Is it possible to modify a function itself when its property function is called?

Basically I want to do this:

someFunction() // do something

someFunction.somePropertyFunction()

someFunction()  // Now someFunction is modified; it should now exhibit a different behaviour

Is this possible?

EDIT:

I'm not looking for what @Kolink was suggesting. Basically I want to augment a function's functionality by calling one of it's property function.

Specifically, I need to: 1. have access to the original function inside my property function (which is entirely doable using this), and 2. bind a new function to the original function's name (which I'm not sure if it's possible).

Just to be clear, I don't have access to the internal definition of the function that I want to augment. I want to attach a function to Function.prototype (so that it will be available as a property of the function that I want to augment), and then I will call func.augmentThis(), and then func should be augmented. But I'm not sure how, hence the question :P

Answers:

Answer

Easily. Here's an example:

var derp = 123;
someFunction = function() {alert(derp);};
someFunction.somePropertyFunction = function() {derp = 456;};

someFunction(); // alerts 123
someFunction.somePropertyFunction();
someFunction(); // alerts 456

Okay, that's an oversimplified example, but yeah, it's entirely possible.

Answer

If your question is whether a function attached as a property to another function has a way to access the function to which it is attached, the answer is no. After all, the same function could be attached to any number of functions of objects.

So one alternative is to explicitly refer to the "mother" function within the function that is attached to it and intended to change its behavior:

function f (n) {  alert (n + f.offset); }
f.offset = 0;
f.change_offset = function (i) { f.offset = i; };

f (1);                  //1
f.change_offset (100);
f (1);                  //101

Here, f is hard-wired into the definition of change_offset. If this bothers you, or you want something slightly more general, write a little routine to set a function as a property on another function, while binding its this to the function being attached to:

function set_func_as_func_prop ( propname, func_to_set, func_to_set_on ) {
    func_to_set_on[propname] = func_to_set.bind(func_to_set_on);
}

Now you can write the function more generally

function change_offset (i) {
    this.offset = i;
}

and set it on f or any other function.

set_func_as_func_prop ("change_offset", change_offset, f);
set_func_as_func_prop ("change_offset", change_offset, g);
Answer

Sort of:

function someFunction() {
    return realFunction.apply(this, arguments);
}

function someFunctionA(name) {
    return 'Hello, ' + name + '!';
}

function someFunctionB(name) {
    return 'Goodbye, ' + name + '...';
}

var realFunction = someFunctionA;

someFunction.somePropertyFunction = function () {
    realFunction = someFunctionB;
};
Answer

Sure it's possible. It's not recommended, but it's possible. For example:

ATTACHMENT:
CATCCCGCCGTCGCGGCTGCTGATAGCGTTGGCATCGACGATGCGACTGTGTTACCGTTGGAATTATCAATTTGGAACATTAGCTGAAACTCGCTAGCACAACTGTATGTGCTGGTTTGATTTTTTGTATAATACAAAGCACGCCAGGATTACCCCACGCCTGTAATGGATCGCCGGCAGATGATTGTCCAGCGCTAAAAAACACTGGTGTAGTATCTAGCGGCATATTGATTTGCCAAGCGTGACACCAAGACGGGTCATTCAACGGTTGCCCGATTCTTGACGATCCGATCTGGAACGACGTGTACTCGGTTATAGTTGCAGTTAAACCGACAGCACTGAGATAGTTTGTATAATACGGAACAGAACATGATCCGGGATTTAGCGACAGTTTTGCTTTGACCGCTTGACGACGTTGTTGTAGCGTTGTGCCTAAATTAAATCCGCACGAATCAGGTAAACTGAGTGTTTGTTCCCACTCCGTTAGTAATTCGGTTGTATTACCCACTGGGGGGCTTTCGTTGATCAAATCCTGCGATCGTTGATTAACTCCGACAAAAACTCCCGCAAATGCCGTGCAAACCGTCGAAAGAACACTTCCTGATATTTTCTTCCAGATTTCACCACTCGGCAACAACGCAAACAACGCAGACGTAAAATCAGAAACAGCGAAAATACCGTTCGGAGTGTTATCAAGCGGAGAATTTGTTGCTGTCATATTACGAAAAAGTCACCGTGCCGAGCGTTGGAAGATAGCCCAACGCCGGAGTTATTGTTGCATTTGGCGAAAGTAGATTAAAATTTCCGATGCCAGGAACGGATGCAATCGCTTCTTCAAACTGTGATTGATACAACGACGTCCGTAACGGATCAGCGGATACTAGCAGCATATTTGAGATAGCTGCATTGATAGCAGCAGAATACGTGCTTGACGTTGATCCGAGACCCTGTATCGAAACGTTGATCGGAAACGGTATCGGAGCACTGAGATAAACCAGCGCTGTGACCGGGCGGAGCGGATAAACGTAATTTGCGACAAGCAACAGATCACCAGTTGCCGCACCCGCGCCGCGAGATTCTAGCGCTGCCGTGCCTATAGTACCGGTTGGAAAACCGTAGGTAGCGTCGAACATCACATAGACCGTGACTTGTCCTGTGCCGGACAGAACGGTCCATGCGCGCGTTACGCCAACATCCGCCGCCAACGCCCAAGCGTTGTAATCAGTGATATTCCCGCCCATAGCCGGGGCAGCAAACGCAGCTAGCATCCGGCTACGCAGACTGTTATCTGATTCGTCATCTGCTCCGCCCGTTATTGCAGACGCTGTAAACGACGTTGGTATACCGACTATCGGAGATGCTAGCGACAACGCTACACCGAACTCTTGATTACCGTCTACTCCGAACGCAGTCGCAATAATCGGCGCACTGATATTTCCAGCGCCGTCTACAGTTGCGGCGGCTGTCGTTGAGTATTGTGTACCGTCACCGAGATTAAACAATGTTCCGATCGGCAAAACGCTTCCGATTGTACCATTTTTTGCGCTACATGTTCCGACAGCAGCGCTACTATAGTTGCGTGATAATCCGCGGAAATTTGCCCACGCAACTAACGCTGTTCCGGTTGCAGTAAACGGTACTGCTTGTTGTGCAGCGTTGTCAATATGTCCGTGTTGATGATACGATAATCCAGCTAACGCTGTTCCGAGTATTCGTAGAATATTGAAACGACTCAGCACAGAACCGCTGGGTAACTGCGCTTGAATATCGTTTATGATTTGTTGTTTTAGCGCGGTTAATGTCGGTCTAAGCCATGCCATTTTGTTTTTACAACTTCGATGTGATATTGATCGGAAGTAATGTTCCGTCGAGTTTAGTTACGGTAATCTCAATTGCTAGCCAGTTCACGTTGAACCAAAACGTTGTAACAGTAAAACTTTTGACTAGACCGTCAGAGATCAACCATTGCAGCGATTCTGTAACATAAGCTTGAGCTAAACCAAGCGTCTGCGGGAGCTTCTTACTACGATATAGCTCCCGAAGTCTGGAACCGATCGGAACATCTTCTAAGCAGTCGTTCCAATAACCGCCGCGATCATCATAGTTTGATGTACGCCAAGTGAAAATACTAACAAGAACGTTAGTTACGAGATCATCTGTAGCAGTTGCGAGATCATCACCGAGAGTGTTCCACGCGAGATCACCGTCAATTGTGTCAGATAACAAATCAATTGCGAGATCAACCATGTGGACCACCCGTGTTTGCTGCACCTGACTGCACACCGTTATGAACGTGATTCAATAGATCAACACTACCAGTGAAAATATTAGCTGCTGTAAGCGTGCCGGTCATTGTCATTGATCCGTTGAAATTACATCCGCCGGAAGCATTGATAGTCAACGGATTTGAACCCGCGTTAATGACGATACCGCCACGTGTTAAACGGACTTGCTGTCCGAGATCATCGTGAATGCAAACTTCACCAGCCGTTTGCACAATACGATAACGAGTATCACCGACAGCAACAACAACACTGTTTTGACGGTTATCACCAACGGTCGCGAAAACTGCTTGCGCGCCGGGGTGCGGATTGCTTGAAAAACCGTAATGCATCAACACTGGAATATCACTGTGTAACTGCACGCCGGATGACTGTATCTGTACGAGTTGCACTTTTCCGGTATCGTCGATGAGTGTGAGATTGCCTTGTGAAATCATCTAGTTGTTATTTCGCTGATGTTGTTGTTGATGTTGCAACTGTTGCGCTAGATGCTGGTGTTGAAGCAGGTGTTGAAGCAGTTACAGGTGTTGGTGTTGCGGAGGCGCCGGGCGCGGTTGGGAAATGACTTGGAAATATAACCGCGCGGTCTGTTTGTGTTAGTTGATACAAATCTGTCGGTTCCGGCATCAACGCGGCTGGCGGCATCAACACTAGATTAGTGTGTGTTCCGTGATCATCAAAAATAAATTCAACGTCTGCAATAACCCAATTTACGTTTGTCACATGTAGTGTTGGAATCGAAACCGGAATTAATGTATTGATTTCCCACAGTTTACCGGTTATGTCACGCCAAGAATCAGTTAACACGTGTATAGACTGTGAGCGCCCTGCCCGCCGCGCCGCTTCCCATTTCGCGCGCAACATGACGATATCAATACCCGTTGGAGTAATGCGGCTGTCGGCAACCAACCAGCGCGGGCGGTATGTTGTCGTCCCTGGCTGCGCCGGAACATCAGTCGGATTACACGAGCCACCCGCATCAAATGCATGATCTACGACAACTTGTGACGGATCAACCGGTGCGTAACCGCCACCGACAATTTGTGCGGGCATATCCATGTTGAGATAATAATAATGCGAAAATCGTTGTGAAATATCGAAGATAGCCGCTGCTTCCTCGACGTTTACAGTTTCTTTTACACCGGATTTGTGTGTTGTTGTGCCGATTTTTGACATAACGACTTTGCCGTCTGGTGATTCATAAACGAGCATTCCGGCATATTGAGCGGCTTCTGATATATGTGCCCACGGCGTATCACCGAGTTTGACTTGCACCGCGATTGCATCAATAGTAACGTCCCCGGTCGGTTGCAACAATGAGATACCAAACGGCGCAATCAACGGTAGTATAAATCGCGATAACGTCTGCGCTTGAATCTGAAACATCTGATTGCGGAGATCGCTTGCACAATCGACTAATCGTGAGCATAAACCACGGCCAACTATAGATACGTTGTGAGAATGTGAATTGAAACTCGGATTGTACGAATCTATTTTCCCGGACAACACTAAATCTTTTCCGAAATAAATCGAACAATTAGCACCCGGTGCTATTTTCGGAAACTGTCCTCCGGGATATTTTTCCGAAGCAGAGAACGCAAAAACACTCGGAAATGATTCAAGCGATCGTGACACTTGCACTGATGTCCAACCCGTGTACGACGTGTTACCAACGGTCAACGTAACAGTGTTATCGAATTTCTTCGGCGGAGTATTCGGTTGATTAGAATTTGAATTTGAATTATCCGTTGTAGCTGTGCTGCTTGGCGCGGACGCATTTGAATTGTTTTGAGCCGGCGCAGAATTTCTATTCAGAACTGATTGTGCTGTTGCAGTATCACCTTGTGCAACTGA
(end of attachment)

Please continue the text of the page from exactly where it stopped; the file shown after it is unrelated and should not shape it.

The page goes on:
function a() {
    alert("a");
}

function b() {
    alert("b");
}

function c() {
    return c.f.apply(this, arguments);
}

c.f = a;

c.toggle = function () {
    c.f = c.f === a ? b : a;
};

Now let's test it:

c();        // alerts "a"
c.toggle();
c();        // alerts "b"

See the demo: http://jsfiddle.net/LwKM3/

Answer

I want to attach a function to Function.prototype. Then I need to bind a new function to the original function's name (which I'm not sure if it's possible).

That indeed is impossible, you don't know what refers to the function. And you cannot change the internal representation of a function, which is immutable.

The only thing you can do is to create a new function and return that, to let the caller of your method use it somehow - specifically assigning it to the original variable:

somefunction = somefunction.augmentSomehow();

Your method for that will look like this:

Function.prototype.augmentSomehow = function() {
    var origFn = this;
    return function() {
        // in here, do something special
        // which might include invoking origFn() in a different way
    };
};
Answer

Not sure if this helps, but I would implement described problem in following way:

// defined by somebody else - unknown to developer
var someFunction = function() {
    alert("this is initial behavior");
}

someFunction(); // returns "this is initial behavior"

// defines parent object on which someFunction() is called
var parentObject = this; // returns window object (as called direclty in the
// browser)

// if you are calling someFunction from some object (object.someFunction())
// it would be:
// var parentObject = object;

// augumentThis definition
someFunction.augumentThis = function() {
    var newFunction = function() {
        alert("this is changed behavior");
    };
    parentObject.someFunction.somePropertyFunction = function() {
        parentObject.someFunction = newFunction;
        parentObject.someFunction();
    };
};

someFunction.augumentThis();            // change function behavior
someFunction();                         // "this is initial behavior"
someFunction.somePropertyFunction();    // "this is changed behavior"
someFunction();                         // "this is changed behavior"

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